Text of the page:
Printed letters, August 12, 2010
Judge’s sexual orientation was not a factor in case
The Daily Sentinel’s Aug. 6 editorial was the most ridiculous piece of commentary I have read in recent memory.
Judges are just that. They are elected or appointed to judge an issue of law. Using the editorial’s reasoning, a judge who is an avid sports fan should not judge a case about anti-trust; a heterosexual judge should not judge cases of divorce; a black, Hispanic or any other minority judge should not decide cases about discrimination, etc.
The fact that the proponents of Proposition 8 had no objection to Judge Walker’s assignment says a lot about them, and him.
After reading the editorial, I came away with the impression there was a lot of homophobic reasoning at work in the composing of this opinion.
Dual standard exists on views about gays
So it is perfectly all right for an openly gay judge to rule and strike down California’s Proposition 8 (same-sex marriage), but if a college student who is majoring in counseling openly states her position on the homosexual lifestyle, she is expelled from school.
Anybody see anything wrong with this picture?
Proposition 8 was invalid, no matter who sat as judge
The Daily Sentinel’s editorial asserting that Judge Walker should have disqualified himself from ruling on the constitutionality of California’s Proposition 8 is based on a misunderstanding of the relevant legal standards. If such vague, generalized suspicions of bias were enough to disqualify a judge, no black judge could decide a civil rights case, no Christian judge could decide a case concerning the separation of church and state, and no female judge could consider cases concerning sex discrimination.
Beyond that, heterosexual judges would be equally susceptible to suspicions of bias. Heterosexuals are currently unjustly enriched because, while gay men and lesbians are taxed at the same rate, they are not eligible for the hundreds of economic benefits contingent on marriage. In addition, opponents of gay marriage have argued that allowing homosexuals to marry would reduce the prestige or value of the institution of marriage. Many heterosexuals clearly felt that they have as much to lose if Proposition 8 was invalidated as gay people had to gain.
Perhaps The Daily Sentinel could contribute more to the debate over gay marriage if it tried to dispel the absurd idea that if we remove the social stigma and economic penalties from being homosexual, then large numbers of people who are now presumed to be heterosexual will seek same-sex relationships.
Denying gay people the right to marry is both punitive and pointless, and it was Proposition 8’s lack of any reasonable connection to a valid state objective that would have required any judge with integrity to invalidate it.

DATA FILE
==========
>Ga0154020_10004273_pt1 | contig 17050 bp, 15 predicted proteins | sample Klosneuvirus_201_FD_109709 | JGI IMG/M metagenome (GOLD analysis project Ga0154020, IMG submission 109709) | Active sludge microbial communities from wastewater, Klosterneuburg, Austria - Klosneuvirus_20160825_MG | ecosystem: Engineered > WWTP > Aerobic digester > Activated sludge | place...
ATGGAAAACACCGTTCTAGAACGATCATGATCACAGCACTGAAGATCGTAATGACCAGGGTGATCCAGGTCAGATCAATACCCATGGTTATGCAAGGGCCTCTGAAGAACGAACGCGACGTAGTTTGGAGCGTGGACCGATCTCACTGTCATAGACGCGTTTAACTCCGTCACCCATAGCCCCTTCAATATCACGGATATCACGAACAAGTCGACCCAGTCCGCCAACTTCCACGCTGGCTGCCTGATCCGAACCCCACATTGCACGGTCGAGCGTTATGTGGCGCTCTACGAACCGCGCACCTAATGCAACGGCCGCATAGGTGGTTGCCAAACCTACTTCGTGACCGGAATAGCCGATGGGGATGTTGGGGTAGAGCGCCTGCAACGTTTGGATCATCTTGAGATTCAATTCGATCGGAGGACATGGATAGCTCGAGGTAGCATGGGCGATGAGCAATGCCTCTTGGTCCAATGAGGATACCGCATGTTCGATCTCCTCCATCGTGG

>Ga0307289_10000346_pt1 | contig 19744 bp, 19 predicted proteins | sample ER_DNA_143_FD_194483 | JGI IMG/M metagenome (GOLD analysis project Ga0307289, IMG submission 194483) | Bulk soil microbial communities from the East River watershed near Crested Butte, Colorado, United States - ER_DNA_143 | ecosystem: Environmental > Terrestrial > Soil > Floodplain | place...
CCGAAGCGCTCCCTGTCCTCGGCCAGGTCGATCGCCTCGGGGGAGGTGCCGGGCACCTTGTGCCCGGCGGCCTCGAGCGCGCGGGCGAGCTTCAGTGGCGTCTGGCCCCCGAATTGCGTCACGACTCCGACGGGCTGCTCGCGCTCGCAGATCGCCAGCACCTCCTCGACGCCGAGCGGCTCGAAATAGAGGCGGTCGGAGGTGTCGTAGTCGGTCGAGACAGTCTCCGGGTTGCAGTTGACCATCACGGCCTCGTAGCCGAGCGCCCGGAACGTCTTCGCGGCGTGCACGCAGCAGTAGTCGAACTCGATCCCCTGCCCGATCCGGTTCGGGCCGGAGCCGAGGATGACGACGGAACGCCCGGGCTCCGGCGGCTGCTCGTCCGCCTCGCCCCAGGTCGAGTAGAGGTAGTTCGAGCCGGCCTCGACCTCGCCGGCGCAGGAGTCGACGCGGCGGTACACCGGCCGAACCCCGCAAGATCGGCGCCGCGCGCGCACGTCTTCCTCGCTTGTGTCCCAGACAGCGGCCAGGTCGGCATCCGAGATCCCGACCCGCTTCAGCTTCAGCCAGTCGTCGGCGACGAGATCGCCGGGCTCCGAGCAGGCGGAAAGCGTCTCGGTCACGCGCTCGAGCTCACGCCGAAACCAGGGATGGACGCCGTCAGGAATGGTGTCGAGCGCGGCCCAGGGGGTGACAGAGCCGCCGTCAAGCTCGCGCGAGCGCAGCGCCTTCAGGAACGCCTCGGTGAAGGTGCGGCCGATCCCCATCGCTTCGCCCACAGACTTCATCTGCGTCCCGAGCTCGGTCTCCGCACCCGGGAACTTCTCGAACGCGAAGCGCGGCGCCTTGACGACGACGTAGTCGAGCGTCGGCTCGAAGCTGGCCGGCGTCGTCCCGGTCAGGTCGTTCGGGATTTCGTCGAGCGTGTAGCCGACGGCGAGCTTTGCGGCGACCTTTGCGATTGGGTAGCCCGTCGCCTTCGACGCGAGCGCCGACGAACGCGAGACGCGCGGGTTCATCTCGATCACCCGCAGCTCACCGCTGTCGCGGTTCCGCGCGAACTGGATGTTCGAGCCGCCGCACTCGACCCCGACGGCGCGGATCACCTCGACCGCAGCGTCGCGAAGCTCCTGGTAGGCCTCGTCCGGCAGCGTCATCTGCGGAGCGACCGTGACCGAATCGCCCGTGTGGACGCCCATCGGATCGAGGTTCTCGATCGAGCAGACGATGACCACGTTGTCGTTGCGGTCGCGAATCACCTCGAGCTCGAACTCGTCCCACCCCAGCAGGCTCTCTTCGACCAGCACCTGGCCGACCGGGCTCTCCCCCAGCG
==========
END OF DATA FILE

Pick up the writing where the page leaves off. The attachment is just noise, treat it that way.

Judge in gay marriage case was exemplary
The Daily Sentinel’s Aug. 6 editorial titled, “Gay judge wrong to rule on marriage case,” shows an ugly bias on the part of those who wrote it.
Try replacing “openly gay” with one or all of the following with varied legal judgments in mind: “openly straight,” “openly Caucasian,” “openly African American,” “openly Native American,” “openly mixed race,” “openly senior citizen,” “openly teenager,” “openly a person with disability,” “openly Christian, Jewish, Buddhist, Muslim or atheist.” The list could be endless.
Only the last on my list is a matter of choice, one’s religion or lack thereof. All other classifications are a matter of birth, life’s progression or possibly in the case of disability or accident.
“Gay” is not a choice. It is a fact of nature. It is past time that equal rights be given to all. From reading and listening to various reports, Judge Vaughn Walker was exemplary in the performance of his duties.
With true impartiality, orientation won’t matter
Regarding The Daily Sentinel’s Aug. 6 editorial arguing that Judge Vaughn Walker should have recused himself from the Proposition 8 case in California because he is gay and the case is a “bellwether case involving gay rights,” I am confused as to the reasoning behind the call for recusal.
The editorial’s presumption of impropriety is itself an example of the kind of social and legal inequality such cases attempt to redress. If a judge cannot hear a case due to his or her sexual orientation, do not heterosexual judges have similar vested interests, and should not these jurists also recuse themselves?
The assumption that one’s sexual orientation negates one’s ability to rule impartially makes no more sense than arguing that a black or Asian or Hispanic judge should recuse himself from hearing a case involving racial issues, or that a woman should not hear a case about abortion law.
When we truly have impartiality in the justice system, we won’t be asking ourselves whether the jurist is gay or not gay, but whether the decision itself is constitutionally sound.